Her rapping is quite typical, but in M.I.A. fashion. She touches on telling people off, her heritage, and how far she has come. Most of the time I have to laugh at musicians when they mention this, but she has my fullest respect when she talks about her success. Kala and Maya are chart toppers, and a British Female with Tamil decent who has broken into the American music market is remarkable. I’ll give you an idea to how difficult that is, and the only other successful person of Tamil decent in American entertainment is Aziz Ansari. Huge respect for M.I.A.

Her videos as well is semi-controversial. She makes light of a few topics like religion, and life in India, but in a way that’s respectable. Her contrast between the outside of the venue with it’s dusty and bleak roads compared to the indoor club is quite creative. I’ve always enjoyed the cultural aspect behind M.I.A. videos, and even if in the end they’re for pure entertainment, I like to think there’s a deeper meaning behind them.

M.I.A. always has a few tricks up her sleeve, with a great closer that separates itself from the rest of the track. It’s slower, but still retains the energy found in the hard hitting chorus and verses. The gold background of the music video gives me full reason to believe that it’s a section that will lead into another track. Not to mention it’s one of the best parts of the song. It’s cut time beat of the drum is so minimal, but it adds the effect of the song growing even if it’s not. The native Indian influence that is found on so many M.I.A. tracks shines again on the closing section of the song.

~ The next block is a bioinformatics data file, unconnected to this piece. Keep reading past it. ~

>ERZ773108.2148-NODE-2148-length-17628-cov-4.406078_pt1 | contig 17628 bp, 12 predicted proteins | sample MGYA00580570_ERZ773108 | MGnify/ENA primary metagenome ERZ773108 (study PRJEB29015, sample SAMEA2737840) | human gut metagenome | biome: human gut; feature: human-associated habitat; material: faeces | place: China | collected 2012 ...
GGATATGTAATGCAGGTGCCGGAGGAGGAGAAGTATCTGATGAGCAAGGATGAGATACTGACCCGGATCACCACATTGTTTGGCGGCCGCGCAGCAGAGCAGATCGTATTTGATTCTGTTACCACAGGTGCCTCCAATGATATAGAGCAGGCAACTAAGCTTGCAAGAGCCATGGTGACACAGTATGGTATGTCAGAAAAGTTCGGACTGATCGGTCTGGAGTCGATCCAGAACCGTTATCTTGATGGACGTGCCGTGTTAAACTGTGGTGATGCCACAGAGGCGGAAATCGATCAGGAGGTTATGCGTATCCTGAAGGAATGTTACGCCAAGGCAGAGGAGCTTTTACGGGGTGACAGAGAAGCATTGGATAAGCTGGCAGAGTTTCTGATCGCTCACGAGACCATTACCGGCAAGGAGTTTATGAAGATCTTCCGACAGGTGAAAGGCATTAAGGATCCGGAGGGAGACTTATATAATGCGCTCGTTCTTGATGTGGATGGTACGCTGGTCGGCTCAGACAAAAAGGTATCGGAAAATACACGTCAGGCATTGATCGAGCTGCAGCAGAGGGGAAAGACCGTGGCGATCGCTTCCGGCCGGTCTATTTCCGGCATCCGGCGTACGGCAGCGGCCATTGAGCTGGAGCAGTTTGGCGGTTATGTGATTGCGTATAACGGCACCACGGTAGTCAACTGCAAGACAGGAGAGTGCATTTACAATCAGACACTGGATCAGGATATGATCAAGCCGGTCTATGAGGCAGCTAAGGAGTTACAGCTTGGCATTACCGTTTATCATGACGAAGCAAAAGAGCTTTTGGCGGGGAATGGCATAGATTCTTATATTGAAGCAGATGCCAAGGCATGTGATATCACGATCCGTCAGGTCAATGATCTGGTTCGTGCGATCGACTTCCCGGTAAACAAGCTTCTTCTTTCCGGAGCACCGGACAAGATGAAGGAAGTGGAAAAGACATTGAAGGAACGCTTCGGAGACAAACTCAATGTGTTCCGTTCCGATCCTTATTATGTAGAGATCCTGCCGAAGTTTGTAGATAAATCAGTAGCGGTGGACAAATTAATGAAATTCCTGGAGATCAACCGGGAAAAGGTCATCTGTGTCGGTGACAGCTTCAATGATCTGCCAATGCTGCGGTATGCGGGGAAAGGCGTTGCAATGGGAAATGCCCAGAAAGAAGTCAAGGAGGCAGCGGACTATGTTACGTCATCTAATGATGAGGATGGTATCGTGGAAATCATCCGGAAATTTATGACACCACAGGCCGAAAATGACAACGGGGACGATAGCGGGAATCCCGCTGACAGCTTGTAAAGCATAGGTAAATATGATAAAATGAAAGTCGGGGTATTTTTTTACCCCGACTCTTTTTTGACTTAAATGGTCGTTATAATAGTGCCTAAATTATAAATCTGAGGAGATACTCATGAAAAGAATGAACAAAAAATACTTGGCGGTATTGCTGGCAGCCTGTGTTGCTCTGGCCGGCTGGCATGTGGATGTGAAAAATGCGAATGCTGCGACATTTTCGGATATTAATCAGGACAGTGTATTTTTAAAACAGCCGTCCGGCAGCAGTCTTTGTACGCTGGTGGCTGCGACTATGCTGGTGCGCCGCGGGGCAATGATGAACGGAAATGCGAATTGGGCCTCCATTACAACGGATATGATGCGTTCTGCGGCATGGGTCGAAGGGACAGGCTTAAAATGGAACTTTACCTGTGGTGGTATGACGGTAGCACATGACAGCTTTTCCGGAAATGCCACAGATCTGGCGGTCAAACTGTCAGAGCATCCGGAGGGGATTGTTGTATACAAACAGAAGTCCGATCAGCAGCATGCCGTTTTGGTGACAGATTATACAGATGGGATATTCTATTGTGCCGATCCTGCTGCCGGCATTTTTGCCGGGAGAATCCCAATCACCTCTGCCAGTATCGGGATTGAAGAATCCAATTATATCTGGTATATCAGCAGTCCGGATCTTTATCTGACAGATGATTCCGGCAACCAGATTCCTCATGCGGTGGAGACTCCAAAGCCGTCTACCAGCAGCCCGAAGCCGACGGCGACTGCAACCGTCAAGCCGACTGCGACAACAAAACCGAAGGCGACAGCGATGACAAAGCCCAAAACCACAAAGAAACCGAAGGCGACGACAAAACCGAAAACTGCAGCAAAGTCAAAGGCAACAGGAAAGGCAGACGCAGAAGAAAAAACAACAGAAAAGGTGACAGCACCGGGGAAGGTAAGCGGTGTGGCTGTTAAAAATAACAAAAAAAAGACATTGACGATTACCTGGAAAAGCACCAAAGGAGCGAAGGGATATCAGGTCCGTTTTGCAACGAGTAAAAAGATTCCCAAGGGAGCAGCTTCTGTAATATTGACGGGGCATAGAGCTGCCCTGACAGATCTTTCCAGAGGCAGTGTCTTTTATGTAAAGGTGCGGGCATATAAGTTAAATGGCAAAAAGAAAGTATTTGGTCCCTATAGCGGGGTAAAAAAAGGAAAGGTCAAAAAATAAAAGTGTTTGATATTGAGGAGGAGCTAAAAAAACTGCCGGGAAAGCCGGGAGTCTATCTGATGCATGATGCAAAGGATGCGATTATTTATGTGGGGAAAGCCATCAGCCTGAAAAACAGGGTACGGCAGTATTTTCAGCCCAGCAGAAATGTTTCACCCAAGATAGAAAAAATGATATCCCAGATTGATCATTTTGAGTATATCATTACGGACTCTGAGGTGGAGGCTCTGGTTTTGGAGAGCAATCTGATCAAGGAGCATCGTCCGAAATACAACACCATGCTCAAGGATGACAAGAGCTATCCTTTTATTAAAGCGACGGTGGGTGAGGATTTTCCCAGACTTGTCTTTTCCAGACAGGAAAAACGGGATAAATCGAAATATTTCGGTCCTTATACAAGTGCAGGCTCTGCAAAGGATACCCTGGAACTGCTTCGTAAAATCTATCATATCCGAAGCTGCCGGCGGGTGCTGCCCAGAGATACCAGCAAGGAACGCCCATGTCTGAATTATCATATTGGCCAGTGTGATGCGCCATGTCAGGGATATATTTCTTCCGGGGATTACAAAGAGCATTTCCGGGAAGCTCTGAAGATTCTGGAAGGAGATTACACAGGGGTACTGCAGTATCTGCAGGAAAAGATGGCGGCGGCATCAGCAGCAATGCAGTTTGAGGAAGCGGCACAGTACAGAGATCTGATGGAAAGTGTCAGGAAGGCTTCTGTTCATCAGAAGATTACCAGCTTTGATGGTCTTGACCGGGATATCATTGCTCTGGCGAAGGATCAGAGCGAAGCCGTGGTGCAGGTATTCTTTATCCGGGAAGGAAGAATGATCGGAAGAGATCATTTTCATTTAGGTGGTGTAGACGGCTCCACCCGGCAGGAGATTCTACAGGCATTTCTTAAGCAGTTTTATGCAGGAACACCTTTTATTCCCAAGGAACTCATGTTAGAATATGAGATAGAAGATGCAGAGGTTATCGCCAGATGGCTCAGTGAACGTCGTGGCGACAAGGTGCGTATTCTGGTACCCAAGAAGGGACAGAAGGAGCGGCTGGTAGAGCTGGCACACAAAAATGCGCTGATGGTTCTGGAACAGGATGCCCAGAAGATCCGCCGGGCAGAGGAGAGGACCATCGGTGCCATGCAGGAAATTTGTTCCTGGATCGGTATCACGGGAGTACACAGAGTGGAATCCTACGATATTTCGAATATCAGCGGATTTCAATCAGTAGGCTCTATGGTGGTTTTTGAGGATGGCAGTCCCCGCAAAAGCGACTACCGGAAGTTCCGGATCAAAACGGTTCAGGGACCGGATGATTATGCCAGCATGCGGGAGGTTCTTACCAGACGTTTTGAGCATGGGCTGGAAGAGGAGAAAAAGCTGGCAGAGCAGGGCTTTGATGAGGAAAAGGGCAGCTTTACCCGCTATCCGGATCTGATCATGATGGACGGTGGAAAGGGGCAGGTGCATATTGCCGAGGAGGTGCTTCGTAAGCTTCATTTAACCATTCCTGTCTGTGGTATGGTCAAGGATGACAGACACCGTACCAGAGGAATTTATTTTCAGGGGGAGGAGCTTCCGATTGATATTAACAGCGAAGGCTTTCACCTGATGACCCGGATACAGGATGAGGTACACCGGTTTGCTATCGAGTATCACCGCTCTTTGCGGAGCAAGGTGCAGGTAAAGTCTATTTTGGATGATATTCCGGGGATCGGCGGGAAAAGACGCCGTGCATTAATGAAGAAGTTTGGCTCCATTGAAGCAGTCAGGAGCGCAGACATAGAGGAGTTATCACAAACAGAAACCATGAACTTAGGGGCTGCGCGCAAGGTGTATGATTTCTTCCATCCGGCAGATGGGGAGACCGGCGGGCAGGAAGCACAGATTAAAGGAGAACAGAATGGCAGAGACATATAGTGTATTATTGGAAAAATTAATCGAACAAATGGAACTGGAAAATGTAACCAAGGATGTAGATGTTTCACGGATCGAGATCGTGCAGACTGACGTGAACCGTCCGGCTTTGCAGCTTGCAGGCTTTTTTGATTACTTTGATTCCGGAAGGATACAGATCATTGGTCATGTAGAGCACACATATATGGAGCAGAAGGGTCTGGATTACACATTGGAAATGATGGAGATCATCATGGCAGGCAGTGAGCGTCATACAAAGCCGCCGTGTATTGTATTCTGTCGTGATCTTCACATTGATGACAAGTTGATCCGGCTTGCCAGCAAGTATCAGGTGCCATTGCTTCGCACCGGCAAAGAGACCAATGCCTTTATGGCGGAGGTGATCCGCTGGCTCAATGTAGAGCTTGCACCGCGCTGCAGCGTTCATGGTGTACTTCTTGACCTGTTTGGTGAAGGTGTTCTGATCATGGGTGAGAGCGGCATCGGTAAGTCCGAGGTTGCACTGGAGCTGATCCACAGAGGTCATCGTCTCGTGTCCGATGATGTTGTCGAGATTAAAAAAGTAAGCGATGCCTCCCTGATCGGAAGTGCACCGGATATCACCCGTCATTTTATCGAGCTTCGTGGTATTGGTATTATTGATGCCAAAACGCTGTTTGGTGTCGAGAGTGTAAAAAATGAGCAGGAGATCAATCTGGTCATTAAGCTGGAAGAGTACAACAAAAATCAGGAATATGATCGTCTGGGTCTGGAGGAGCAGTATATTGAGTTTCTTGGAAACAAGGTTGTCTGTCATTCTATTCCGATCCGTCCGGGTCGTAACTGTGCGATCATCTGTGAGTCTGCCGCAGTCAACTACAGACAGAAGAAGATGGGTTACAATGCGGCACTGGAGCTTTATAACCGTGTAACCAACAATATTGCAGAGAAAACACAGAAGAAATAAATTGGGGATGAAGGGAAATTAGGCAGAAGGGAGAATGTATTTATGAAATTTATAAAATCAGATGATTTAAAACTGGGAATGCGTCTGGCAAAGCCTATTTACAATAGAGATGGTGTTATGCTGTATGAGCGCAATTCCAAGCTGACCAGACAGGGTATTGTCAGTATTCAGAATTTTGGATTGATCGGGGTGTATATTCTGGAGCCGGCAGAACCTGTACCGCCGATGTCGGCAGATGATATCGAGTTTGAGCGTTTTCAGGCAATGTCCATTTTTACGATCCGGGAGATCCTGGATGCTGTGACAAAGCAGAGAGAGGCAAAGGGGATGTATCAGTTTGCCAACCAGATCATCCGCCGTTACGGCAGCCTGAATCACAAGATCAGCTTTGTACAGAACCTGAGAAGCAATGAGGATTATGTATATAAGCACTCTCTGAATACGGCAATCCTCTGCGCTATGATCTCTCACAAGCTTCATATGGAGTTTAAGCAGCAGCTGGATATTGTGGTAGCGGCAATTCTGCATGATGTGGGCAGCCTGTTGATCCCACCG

It’s reasons like this that makes 2013 such a great year so far. Knowing that new M.I.A. is coming gets me fired up for the summer, and fall, and winter. Make that the whole year. Make that all of 2013, and the albums released before today. So much music has come out this year that stands out to me, it’s a shame knowing that 2014 is around the corner. Who knows, maybe a new Avalanches album could be in the works? Nonetheless, check out “Bring The Noize” below.


The Expatriate has been Erased


Ex-CIA operatives.  Wiley and resourceful teenagers.  Foreign locales and exotic women.  An international conspiracy with high reaching implications.  How on Earth did this Aaron Eckhart action thriller go so totally and completely off the rails?

Directed by Philipp Stölzl (North Face, Young Goethe in Love), Erased begins with the central character of Ben Logan (Eckhart) having a sort of typical morning.  He’s fumbling about in his apartment, doing his best to sort breakfast for himself and his teenage daughter, Amy (Liano Liberato).

erased01It’s clear from the moment you see her, the way she looks at him, the relationship between father and daughter is strained.  I like that the sequence is shot in the confines of a kitchen, a place where Ben is clearly out of his element; a fact demonstrated by his inability to operate little more than the toaster.  It puts his daughter in a position of ability, easily showing the character to be competent in ways her father is not.  In a way, this sequence shows you everything you need to know about both characters in an efficient, if not overly economical, fashion.

Here they are.  They barely know each other.  Despite this, Logan is trying to care for his daughter by making her erased03breakfast.  Okay, so it’s just toast and juice, but yes, I think it could qualify as breakfast.  And then there’s Amy.  She’s disgusted by his too-little-too-late attempts at being a father and she’s not afraid to show it.